CINEMA FROM ISRAEL: Hashoter (Policeman)

Last Updated: April 23, 2012By Tags: , , , ,

Yaron is part of an elite group of police officers belonging to an anti-terrorist unit of the Israeli police. He and his companions are the weapon pointed by the state at its opponents, “the Arab enemy.” Yaron loves the male camaraderie and his own muscle-bound body. His wife is about to give birth and he could become a father at any moment. But his meeting a group of violent radicals will force him to suddenly confront a new kind of revolutionaries in Tel Aviv, a Baader Meinhof-like gang of Israeli terrorists (see our REVIEW of The Baader-Meinhof Complex).

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Hashoter (Policeman) is the highly imaginative film by a young film auteur named Nadav Lapid. In it, five people, youngsters for the most part, decide that they’ve had enough of the widening gap between rich and poor and attack a rich industrialist as he’s marrying off his daughter. These revolutionaries are cute automatons, most of them borne out of the middle classes. Diffident but steadfast, they quietly organize around the leader, an Adonis who gives out the orders but is also prone to anxiety attacks. At the center of their kamikaze operation, a speech which gets rehearsed over and over again. “It’s time for the poor to get richer and for the rich to die.”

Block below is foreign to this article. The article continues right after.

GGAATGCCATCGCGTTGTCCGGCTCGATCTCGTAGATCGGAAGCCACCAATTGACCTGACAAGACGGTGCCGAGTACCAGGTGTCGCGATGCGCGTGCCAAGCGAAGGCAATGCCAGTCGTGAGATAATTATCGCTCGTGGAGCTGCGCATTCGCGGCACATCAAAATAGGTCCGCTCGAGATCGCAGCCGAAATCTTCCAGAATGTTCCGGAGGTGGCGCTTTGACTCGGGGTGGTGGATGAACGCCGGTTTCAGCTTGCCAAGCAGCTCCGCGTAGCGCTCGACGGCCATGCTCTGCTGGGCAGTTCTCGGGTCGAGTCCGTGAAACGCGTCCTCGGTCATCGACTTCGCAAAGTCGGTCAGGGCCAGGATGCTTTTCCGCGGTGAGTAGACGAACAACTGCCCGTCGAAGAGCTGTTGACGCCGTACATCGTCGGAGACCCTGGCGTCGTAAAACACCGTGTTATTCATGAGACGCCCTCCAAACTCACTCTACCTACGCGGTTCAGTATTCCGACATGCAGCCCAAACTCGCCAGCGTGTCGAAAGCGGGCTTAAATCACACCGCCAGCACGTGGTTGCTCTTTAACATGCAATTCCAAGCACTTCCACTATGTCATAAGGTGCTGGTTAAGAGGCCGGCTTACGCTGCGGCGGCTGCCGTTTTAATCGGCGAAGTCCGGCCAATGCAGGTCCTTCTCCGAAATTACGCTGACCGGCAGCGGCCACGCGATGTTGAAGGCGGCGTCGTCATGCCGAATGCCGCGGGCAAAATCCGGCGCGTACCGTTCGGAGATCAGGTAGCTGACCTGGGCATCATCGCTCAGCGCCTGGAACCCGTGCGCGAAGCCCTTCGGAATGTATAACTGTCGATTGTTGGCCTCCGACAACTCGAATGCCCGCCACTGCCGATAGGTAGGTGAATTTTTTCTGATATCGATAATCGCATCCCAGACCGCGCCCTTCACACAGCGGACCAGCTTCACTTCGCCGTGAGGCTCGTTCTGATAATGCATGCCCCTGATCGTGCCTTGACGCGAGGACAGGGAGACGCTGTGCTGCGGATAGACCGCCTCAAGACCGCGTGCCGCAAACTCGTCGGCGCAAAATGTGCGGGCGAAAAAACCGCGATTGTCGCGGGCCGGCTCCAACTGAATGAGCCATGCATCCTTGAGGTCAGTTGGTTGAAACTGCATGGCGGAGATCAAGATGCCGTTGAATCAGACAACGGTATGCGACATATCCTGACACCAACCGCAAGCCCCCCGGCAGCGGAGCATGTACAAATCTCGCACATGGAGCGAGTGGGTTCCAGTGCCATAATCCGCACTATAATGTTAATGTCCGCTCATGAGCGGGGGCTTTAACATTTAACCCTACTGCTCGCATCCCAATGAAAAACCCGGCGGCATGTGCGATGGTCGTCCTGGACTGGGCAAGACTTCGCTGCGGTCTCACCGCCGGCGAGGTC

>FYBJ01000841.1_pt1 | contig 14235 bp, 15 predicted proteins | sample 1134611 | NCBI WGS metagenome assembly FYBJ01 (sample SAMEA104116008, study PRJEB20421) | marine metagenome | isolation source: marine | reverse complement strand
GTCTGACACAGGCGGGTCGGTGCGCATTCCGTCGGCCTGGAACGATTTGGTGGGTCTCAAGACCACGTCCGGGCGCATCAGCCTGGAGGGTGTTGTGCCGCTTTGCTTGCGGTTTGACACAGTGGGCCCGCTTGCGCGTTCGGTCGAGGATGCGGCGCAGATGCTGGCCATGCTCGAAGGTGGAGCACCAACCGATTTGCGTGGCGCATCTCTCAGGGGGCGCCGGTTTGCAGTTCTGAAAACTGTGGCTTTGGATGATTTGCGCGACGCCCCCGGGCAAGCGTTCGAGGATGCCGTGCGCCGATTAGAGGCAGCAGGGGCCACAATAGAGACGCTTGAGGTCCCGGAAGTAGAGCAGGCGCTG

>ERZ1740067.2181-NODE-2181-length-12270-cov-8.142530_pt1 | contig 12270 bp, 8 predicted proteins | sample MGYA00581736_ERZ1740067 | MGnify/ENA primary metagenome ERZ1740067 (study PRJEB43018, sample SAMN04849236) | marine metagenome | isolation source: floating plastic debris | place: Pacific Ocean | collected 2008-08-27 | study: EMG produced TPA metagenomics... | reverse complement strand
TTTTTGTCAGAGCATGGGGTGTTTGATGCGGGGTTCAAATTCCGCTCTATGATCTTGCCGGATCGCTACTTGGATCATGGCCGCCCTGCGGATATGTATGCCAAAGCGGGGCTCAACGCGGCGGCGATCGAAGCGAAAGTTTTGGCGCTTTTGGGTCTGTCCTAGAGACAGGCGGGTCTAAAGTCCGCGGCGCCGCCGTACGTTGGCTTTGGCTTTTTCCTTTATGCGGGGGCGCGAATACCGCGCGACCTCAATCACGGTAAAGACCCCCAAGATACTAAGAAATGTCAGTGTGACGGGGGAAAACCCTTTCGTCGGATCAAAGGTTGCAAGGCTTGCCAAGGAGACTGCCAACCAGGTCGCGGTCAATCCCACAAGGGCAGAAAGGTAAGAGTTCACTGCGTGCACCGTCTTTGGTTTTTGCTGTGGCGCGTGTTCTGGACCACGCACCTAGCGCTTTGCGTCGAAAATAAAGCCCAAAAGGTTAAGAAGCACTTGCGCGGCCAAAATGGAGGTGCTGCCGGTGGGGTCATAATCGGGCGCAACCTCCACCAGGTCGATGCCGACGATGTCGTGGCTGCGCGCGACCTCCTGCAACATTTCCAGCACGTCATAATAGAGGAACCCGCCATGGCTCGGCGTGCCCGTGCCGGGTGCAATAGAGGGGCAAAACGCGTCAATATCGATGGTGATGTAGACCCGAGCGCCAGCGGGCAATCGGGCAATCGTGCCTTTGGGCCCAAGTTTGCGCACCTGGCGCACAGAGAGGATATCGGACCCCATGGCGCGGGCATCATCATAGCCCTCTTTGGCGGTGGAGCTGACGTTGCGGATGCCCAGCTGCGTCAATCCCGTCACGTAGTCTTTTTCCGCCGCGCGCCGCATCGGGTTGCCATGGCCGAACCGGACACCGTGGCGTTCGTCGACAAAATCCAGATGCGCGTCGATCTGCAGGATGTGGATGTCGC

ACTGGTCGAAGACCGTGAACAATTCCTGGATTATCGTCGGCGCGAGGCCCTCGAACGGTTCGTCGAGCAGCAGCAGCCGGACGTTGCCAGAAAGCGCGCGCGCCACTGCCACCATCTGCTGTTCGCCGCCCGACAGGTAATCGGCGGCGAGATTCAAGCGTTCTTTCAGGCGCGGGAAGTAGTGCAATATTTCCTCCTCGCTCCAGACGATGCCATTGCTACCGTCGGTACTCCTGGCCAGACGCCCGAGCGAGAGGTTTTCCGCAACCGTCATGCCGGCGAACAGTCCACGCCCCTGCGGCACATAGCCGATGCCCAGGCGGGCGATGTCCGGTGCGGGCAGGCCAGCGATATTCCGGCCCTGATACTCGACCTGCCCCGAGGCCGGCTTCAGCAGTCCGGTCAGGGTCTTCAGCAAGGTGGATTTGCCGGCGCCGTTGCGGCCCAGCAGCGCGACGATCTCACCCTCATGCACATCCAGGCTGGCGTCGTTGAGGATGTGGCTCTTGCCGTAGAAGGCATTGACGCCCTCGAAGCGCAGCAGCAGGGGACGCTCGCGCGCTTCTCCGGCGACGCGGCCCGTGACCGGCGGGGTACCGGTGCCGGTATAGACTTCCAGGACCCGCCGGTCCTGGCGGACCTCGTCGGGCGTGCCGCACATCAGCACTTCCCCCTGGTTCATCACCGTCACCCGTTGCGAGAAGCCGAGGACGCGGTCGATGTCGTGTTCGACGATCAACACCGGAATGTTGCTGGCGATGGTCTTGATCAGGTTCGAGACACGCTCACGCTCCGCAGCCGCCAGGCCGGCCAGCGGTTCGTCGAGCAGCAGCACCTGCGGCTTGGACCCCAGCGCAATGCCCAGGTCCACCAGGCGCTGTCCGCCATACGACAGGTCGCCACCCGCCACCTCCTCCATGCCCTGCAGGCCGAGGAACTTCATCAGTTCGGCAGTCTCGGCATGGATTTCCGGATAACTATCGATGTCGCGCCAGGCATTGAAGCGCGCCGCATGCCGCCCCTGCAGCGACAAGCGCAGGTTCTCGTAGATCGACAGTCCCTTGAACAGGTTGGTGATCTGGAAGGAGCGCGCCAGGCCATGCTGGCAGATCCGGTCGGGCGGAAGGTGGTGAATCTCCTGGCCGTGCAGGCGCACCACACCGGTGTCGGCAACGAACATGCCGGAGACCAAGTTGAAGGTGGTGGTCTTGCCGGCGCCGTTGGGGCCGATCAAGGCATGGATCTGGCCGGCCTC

What happened to the cops, you say? That’s the thing about Hashoter, it’s two movies in one. There’s no apparent connection between the two stories, until the end–the baffling and troublesome end.

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Lapid has made an exceedingly watchable film for the following reasons: he dared make a highly political film; he’s not afraid of canceling dialogue in favor of a gesture or a glance. There’s an Israeli film which for once is not about the Israelo-Palestinian conflict. In fact, you’ll get served up with some israeli-on-israeli terrorism, and that’s rather unusual since Israel is considered to be a very cohesive country, its unity strengthened by the collective enduring of outside oppression.

Let’s add Hashoter on the shelf next to Eran Kolirin’s The Band’s Visit and Ari Folman’s Waltz with Bashir, exceptional movies all.

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Nadav Lapid

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